Monday, 30 April 2018

Joseph Hill Appleton (1811-80) and the Meynell family

A reader has been in touch and would like to be in contact with anyone who has any information on the family of Joseph Hill Appleton (born in Richmond, Yorks in 1811, died in Attercliffe, Sheffield in 1880).  He was the son of John Appleton (1775-1852) and Margaretta Clare Ann Hill (born in Great Ayton in 1783).  Margaretta was reputed to be the daughter of a Mary Meynell.

Joseph Hill Appleton said that he was the great-grandson of Christopher Meynell of Hunterbanks Farm, Crathorne.

My correspondent would like to know how Margaretta Clare Ann Hill was connected to the Meynell family and would dearly love to make contact with the purchasers of the 18th and 19th century Ephemera relating to the Appleton Family of Sheffield which came up for sale at Tennants of Leyburn in September 2008.

His particular interest is in an album made by Joseph Hill Appleton entitled "Appletonia", showing a connection to the Appleton family of Appleton Wiske, North Yorkshire, and he would be happy to pay for high resolution scans of the contents.

Anyone who can assist, do please contact me and I will put you in touch.

Saturday, 7 April 2018

John Jackson (1743-1808), schoolmaster of Hutton Rudby

In the Schoolmasters section of People of Hutton Rudby (Sadler to Seamer), I had a little bit of information about the Rudby schoolmaster John Jackson, taken from The Church and Parish of Rudby in Cleveland by the Rev Arthur Eddowes (published 1924).

He took his information from The Bards and Authors of Cleveland, which was written and published by George Markham Tweddell, the Stokesley printer, in 1872.  The full title was The Bards and Authors of Cleveland and South Durham and the Vicinage.  Tweddell has a short chapter on John Jackson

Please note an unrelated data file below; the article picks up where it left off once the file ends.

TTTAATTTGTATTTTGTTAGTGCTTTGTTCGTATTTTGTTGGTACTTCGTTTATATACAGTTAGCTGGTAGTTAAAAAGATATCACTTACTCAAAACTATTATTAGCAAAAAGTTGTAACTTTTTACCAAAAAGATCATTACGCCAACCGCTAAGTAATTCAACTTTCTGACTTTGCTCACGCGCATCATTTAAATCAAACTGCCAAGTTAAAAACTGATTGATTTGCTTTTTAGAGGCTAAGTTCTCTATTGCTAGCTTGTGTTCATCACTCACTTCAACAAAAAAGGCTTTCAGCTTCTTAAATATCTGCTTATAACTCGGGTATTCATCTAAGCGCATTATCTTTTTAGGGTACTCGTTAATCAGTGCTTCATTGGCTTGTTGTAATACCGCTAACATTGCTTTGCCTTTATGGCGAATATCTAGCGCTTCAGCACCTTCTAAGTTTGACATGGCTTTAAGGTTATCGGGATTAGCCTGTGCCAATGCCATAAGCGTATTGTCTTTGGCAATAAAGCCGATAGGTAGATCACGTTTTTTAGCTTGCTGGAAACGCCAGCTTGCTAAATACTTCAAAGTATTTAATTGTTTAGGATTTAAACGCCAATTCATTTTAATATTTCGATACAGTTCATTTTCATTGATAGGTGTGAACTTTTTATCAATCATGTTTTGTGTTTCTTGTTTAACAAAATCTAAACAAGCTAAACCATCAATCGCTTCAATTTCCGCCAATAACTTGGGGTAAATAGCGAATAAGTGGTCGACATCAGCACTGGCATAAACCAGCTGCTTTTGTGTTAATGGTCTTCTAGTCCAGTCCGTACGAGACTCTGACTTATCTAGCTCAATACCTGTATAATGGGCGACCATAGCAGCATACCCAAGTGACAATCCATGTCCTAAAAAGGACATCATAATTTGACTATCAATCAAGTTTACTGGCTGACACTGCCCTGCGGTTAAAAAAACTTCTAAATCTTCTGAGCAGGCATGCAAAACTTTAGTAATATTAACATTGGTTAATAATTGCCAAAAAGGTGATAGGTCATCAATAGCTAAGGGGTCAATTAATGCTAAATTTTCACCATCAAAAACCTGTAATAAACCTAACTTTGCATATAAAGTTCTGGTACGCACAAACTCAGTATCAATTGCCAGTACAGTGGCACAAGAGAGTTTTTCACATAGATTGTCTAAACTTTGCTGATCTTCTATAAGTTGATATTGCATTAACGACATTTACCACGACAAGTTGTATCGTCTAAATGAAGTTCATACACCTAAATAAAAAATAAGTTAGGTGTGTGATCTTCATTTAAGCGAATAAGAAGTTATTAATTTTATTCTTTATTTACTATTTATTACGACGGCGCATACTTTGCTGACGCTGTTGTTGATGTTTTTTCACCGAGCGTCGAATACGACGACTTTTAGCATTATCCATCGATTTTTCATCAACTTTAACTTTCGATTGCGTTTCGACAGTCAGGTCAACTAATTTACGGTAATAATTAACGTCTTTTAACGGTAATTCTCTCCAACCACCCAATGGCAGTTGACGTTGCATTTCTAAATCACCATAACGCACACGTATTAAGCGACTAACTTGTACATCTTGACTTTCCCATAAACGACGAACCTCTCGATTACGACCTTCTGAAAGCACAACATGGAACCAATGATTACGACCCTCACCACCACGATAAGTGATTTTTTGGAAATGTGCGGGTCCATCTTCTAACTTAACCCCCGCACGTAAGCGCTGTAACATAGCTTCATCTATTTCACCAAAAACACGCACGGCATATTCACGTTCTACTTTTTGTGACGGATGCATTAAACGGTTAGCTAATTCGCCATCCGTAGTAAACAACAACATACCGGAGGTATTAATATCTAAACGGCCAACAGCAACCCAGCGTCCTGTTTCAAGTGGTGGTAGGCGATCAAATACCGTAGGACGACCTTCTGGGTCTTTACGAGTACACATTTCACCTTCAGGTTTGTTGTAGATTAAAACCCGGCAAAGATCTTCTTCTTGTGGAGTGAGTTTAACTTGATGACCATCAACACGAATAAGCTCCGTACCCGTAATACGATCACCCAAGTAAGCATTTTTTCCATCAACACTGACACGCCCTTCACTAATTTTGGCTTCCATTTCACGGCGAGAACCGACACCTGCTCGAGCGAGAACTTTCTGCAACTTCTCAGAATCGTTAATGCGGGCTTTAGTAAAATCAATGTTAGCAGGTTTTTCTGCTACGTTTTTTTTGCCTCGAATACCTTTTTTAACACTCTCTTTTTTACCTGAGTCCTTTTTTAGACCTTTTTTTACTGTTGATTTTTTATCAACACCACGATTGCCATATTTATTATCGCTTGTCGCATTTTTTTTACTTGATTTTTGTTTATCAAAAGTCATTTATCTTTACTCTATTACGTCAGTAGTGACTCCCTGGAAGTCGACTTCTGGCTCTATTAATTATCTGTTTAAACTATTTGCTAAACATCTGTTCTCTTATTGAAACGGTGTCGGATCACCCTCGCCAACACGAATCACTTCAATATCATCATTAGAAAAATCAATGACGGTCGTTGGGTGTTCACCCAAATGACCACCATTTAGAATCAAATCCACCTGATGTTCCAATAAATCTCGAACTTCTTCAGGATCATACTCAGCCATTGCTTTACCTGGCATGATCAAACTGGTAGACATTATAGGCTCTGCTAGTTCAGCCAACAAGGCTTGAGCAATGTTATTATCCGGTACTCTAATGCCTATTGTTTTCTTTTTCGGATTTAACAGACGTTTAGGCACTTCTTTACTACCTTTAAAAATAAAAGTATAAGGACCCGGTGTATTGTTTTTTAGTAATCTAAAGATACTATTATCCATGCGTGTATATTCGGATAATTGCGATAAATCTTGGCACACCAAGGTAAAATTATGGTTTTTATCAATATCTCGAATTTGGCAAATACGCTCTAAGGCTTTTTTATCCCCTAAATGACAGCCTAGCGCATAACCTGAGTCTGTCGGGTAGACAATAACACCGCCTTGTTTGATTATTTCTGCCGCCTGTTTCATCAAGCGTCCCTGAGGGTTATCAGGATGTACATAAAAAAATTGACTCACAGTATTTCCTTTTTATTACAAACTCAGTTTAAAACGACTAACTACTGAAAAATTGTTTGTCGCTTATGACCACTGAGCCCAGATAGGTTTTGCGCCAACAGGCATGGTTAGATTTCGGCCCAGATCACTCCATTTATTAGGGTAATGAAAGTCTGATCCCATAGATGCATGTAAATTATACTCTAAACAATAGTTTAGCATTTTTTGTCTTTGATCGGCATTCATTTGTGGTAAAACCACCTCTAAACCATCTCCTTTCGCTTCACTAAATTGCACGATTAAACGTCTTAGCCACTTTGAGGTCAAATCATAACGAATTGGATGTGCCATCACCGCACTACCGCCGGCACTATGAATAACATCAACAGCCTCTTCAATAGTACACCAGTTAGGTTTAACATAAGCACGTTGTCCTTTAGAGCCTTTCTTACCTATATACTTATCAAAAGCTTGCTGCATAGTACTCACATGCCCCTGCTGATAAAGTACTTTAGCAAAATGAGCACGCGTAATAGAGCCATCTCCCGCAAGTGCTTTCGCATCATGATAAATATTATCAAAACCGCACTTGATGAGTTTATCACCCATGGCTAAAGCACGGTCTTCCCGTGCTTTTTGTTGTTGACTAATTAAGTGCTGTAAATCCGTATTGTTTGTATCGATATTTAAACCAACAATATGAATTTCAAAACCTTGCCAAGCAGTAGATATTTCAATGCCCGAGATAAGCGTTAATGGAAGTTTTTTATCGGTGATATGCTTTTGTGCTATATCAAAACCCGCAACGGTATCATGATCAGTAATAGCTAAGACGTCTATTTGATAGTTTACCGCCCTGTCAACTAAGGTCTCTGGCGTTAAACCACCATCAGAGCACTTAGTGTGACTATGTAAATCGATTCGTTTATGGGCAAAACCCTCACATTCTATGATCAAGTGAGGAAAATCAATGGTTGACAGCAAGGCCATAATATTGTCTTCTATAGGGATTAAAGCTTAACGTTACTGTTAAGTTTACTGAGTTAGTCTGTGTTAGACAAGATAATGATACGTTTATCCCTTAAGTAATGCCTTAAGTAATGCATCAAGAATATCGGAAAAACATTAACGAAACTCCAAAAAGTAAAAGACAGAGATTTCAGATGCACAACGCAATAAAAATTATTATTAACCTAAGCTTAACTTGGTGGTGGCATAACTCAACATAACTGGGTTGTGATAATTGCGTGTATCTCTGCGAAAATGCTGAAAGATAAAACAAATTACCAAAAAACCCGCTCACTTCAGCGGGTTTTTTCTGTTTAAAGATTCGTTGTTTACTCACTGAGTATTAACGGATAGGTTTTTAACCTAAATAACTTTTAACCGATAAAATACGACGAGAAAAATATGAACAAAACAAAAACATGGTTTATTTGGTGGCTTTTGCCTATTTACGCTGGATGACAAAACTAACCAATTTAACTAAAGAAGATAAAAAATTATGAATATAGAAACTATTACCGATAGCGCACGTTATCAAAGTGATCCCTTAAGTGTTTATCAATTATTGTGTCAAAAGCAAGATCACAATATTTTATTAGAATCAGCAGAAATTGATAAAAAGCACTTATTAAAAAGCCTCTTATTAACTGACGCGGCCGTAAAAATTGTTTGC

who for six-and-twenty years was master of Rudby School, was so much esteemed as a classical and mathematical teacher that the sons of the principal inhabitants of Stokesley used to travel daily to and from his academy to avail themselves of his instruction.  Many of the sundials still existing in Cleveland are of his manufacture, that at Rudby Church being one.  
Tweddell quotes in full the lyrics of the song The Cleveland Fox Chase, for which John Jackson wrote both the words and the music.  It begins
The glimpse of Aurora appears o'er the hills,
The morning's inviting and fair;
The murmuring streamlets and fine purling rills,
Along with the sweet-scented air,
Invite the gay sportsmen; and first do appear
The two noble chiefs of Greenhow,
With famed Gis'brough's lord, and the hounds in the rear,
In hopes to cry off - Tally-ho!
(The gentlemen mentioned were Sir William Foulis, Bt, his brother John Robinson Foulis, and William Chaloner, owner of the hounds).

John Jackson was evidently a man of many talents.  The notice of his death in the Hull Packet of 21 June 1808 records
On Friday the 27th ult. that very useful member of society, Mr John Jackson, of Hutton Rudby school, aged 65.  He was a universal scholar, and many years a contributor (in every department) to those learned and entertaining annual publications, the Ladies' and Gentlemen's Diaries.
(I think the Diaries was an Almanac-style publication)

As for The Bards and Authors of Cleveland, which covers authors and poets from Caedmon to Francis Mewburn, the solicitor for the Stockton & Darlington Railway, you can read it here, as now has the text online.  A full account of its contents is to be found here on the website dedicated to the life and works of George Markham Tweddell (1823-1903).